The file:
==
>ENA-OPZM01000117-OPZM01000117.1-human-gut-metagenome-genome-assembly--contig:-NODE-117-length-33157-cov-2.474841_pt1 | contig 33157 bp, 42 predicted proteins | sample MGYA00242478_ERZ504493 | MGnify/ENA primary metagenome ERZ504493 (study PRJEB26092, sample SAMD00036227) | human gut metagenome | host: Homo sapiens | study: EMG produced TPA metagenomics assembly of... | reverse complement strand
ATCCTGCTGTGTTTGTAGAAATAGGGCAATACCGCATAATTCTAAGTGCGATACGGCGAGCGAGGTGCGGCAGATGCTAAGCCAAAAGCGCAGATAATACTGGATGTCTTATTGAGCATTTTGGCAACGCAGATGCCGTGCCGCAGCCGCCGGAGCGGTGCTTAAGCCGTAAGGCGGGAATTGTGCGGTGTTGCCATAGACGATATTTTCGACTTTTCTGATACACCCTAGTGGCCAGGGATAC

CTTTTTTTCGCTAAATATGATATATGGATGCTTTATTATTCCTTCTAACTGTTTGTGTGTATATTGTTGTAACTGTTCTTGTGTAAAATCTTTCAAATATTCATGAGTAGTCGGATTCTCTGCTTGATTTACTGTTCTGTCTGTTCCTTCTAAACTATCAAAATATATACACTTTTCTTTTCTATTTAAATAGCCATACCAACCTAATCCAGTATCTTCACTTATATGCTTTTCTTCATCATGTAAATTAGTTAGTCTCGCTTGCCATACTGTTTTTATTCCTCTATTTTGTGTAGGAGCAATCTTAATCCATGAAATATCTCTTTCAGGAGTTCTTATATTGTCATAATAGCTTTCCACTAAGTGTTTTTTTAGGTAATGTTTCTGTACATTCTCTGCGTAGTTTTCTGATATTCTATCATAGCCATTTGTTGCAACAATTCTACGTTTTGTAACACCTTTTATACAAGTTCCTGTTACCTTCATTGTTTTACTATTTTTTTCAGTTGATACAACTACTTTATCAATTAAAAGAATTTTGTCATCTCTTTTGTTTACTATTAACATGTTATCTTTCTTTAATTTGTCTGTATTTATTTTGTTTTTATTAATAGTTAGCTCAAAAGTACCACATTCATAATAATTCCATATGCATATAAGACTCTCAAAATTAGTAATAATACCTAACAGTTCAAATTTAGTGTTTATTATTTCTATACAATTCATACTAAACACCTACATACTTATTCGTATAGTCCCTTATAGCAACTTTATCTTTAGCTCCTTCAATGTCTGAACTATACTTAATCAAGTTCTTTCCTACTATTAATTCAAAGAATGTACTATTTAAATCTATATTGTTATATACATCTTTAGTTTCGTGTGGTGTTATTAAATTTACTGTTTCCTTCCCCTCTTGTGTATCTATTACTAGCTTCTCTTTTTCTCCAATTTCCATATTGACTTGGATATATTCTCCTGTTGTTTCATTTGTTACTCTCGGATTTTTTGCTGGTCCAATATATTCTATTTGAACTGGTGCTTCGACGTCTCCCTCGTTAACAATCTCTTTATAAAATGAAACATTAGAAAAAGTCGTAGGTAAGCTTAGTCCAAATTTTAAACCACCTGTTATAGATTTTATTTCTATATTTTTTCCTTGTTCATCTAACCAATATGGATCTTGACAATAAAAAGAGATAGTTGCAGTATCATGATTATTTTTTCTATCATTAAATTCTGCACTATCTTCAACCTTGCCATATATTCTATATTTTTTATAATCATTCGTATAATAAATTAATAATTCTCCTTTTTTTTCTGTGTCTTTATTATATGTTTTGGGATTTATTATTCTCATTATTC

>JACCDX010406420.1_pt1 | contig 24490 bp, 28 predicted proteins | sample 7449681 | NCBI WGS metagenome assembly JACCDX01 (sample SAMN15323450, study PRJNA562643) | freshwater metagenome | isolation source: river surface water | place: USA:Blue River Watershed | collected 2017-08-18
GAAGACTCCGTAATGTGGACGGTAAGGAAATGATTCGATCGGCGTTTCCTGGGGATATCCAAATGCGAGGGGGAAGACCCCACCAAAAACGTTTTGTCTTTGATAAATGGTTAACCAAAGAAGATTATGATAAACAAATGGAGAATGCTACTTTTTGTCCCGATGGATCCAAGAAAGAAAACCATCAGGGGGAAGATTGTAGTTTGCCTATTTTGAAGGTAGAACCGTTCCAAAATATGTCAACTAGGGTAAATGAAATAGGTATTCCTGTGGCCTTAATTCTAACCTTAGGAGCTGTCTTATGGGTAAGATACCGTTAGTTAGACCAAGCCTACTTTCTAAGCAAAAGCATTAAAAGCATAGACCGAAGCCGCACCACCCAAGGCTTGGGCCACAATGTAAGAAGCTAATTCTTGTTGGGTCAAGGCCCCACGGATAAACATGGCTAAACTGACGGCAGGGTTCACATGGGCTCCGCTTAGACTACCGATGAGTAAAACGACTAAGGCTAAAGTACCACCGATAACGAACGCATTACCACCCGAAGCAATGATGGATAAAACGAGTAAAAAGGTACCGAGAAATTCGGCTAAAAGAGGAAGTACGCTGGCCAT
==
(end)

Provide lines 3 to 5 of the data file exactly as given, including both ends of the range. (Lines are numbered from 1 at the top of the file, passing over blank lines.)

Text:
CTTTTTTTCGCTAAATATGATATATGGATGCTTTATTATTCCTTCTAACTGTTTGTGTGTATATTGTTGTAACTGTTCTTGTGTAAAATCTTTCAAATATTCATGAGTAGTCGGATTCTCTGCTTGATTTACTGTTCTGTCTGTTCCTTCTAAACTATCAAAATATATACACTTTTCTTTTCTATTTAAATAGCCATACCAACCTAATCCAGTATCTTCACTTATATGCTTTTCTTCATCATGTAAATTAGTTAGTCTCGCTTGCCATACTGTTTTTATTCCTCTATTTTGTGTAGGAGCAATCTTAATCCATGAAATATCTCTTTCAGGAGTTCTTATATTGTCATAATAGCTTTCCACTAAGTGTTTTTTTAGGTAATGTTTCTGTACATTCTCTGCGTAGTTTTCTGATATTCTATCATAGCCATTTGTTGCAACAATTCTACGTTTTGTAACACCTTTTATACAAGTTCCTGTTACCTTCATTGTTTTACTATTTTTTTCAGTTGATACAACTACTTTATCAATTAAAAGAATTTTGTCATCTCTTTTGTTTACTATTAACATGTTATCTTTCTTTAATTTGTCTGTATTTATTTTGTTTTTATTAATAGTTAGCTCAAAAGTACCACATTCATAATAATTCCATATGCATATAAGACTCTCAAAATTAGTAATAATACCTAACAGTTCAAATTTAGTGTTTATTATTTCTATACAATTCATACTAAACACCTACATACTTATTCGTATAGTCCCTTATAGCAACTTTATCTTTAGCTCCTTCAATGTCTGAACTATACTTAATCAAGTTCTTTCCTACTATTAATTCAAAGAATGTACTATTTAAATCTATATTGTTATATACATCTTTAGTTTCGTGTGGTGTTATTAAATTTACTGTTTCCTTCCCCTCTTGTGTATCTATTACTAGCTTCTCTTTTTCTCCAATTTCCATATTGACTTGGATATATTCTCCTGTTGTTTCATTTGTTACTCTCGGATTTTTTGCTGGTCCAATATATTCTATTTGAACTGGTGCTTCGACGTCTCCCTCGTTAACAATCTCTTTATAAAATGAAACATTAGAAAAAGTCGTAGGTAAGCTTAGTCCAAATTTTAAACCACCTGTTATAGATTTTATTTCTATATTTTTTCCTTGTTCATCTAACCAATATGGATCTTGACAATAAAAAGAGATAGTTGCAGTATCATGATTATTTTTTCTATCATTAAATTCTGCACTATCTTCAACCTTGCCATATATTCTATATTTTTTATAATCATTCGTATAATAAATTAATAATTCTCCTTTTTTTTCTGTGTCTTTATTATATGTTTTGGGATTTATTATTCTCATTATTC

>JACCDX010406420.1_pt1 | contig 24490 bp, 28 predicted proteins | sample 7449681 | NCBI WGS metagenome assembly JACCDX01 (sample SAMN15323450, study PRJNA562643) | freshwater metagenome | isolation source: river surface water | place: USA:Blue River Watershed | collected 2017-08-18
GAAGACTCCGTAATGTGGACGGTAAGGAAATGATTCGATCGGCGTTTCCTGGGGATATCCAAATGCGAGGGGGAAGACCCCACCAAAAACGTTTTGTCTTTGATAAATGGTTAACCAAAGAAGATTATGATAAACAAATGGAGAATGCTACTTTTTGTCCCGATGGATCCAAGAAAGAAAACCATCAGGGGGAAGATTGTAGTTTGCCTATTTTGAAGGTAGAACCGTTCCAAAATATGTCAACTAGGGTAAATGAAATAGGTATTCCTGTGGCCTTAATTCTAACCTTAGGAGCTGTCTTATGGGTAAGATACCGTTAGTTAGACCAAGCCTACTTTCTAAGCAAAAGCATTAAAAGCATAGACCGAAGCCGCACCACCCAAGGCTTGGGCCACAATGTAAGAAGCTAATTCTTGTTGGGTCAAGGCCCCACGGATAAACATGGCTAAACTGACGGCAGGGTTCACATGGGCTCCGCTTAGACTACCGATGAGTAAAACGACTAAGGCTAAAGTACCACCGATAACGAACGCATTACCACCCGAAGCAATGATGGATAAAACGAGTAAAAAGGTACCGAGAAATTCGGCTAAAAGAGGAAGTACGCTGGCCAT